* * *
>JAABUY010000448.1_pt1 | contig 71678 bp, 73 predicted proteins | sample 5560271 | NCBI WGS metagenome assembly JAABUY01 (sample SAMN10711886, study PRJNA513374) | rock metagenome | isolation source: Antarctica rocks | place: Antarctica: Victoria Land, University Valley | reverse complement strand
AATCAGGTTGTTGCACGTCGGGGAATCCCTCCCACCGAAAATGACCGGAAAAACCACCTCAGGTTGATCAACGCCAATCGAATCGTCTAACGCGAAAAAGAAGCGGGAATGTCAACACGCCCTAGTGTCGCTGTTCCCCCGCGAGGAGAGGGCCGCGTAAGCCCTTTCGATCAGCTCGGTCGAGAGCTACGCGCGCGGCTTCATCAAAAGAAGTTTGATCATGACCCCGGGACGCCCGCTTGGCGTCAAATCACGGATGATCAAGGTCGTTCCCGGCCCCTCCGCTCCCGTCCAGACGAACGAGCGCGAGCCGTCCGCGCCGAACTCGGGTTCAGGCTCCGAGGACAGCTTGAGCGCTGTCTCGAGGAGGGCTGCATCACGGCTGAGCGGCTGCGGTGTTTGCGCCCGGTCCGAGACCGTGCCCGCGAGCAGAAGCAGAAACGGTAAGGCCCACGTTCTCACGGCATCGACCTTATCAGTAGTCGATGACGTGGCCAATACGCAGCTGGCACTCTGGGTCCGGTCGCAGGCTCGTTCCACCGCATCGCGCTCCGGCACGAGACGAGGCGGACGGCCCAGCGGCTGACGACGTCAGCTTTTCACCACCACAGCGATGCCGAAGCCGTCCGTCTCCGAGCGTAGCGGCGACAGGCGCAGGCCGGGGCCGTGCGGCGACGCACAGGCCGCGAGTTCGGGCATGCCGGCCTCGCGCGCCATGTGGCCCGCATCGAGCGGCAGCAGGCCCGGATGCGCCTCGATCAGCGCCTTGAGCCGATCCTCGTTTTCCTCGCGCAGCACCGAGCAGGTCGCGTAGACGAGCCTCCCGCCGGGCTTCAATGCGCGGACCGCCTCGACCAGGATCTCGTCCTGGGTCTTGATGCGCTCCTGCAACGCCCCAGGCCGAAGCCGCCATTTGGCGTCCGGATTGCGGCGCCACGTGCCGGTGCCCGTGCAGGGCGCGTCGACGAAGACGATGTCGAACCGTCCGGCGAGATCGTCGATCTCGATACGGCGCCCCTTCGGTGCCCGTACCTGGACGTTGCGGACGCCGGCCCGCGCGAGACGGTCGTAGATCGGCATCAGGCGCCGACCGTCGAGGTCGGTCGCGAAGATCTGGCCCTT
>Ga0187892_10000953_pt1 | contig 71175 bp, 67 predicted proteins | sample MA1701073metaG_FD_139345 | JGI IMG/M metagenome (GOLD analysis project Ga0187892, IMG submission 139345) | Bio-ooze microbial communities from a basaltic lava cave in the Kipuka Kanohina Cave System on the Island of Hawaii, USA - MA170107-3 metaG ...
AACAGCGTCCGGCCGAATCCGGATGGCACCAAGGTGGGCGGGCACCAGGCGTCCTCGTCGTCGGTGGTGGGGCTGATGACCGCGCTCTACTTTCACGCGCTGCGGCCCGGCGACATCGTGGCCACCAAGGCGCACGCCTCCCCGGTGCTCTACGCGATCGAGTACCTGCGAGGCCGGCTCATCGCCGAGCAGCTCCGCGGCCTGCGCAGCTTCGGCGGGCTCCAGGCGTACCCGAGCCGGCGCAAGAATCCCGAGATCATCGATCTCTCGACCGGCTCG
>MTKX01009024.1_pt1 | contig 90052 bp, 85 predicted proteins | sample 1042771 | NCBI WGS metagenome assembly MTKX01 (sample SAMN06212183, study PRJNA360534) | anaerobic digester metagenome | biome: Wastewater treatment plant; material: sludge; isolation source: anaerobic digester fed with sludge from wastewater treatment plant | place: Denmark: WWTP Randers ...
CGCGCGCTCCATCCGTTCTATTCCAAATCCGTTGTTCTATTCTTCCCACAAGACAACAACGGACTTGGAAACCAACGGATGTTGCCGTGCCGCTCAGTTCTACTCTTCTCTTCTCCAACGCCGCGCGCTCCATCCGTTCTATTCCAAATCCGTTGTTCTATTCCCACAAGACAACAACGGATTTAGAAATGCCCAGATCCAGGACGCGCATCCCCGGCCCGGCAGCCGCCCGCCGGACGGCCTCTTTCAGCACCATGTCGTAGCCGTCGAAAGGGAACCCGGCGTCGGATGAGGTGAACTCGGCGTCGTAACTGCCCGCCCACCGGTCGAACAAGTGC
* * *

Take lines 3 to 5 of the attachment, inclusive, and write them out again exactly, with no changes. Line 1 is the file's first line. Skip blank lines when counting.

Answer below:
>Ga0187892_10000953_pt1 | contig 71175 bp, 67 predicted proteins | sample MA1701073metaG_FD_139345 | JGI IMG/M metagenome (GOLD analysis project Ga0187892, IMG submission 139345) | Bio-ooze microbial communities from a basaltic lava cave in the Kipuka Kanohina Cave System on the Island of Hawaii, USA - MA170107-3 metaG ...
AACAGCGTCCGGCCGAATCCGGATGGCACCAAGGTGGGCGGGCACCAGGCGTCCTCGTCGTCGGTGGTGGGGCTGATGACCGCGCTCTACTTTCACGCGCTGCGGCCCGGCGACATCGTGGCCACCAAGGCGCACGCCTCCCCGGTGCTCTACGCGATCGAGTACCTGCGAGGCCGGCTCATCGCCGAGCAGCTCCGCGGCCTGCGCAGCTTCGGCGGGCTCCAGGCGTACCCGAGCCGGCGCAAGAATCCCGAGATCATCGATCTCTCGACCGGCTCG
>MTKX01009024.1_pt1 | contig 90052 bp, 85 predicted proteins | sample 1042771 | NCBI WGS metagenome assembly MTKX01 (sample SAMN06212183, study PRJNA360534) | anaerobic digester metagenome | biome: Wastewater treatment plant; material: sludge; isolation source: anaerobic digester fed with sludge from wastewater treatment plant | place: Denmark: WWTP Randers ...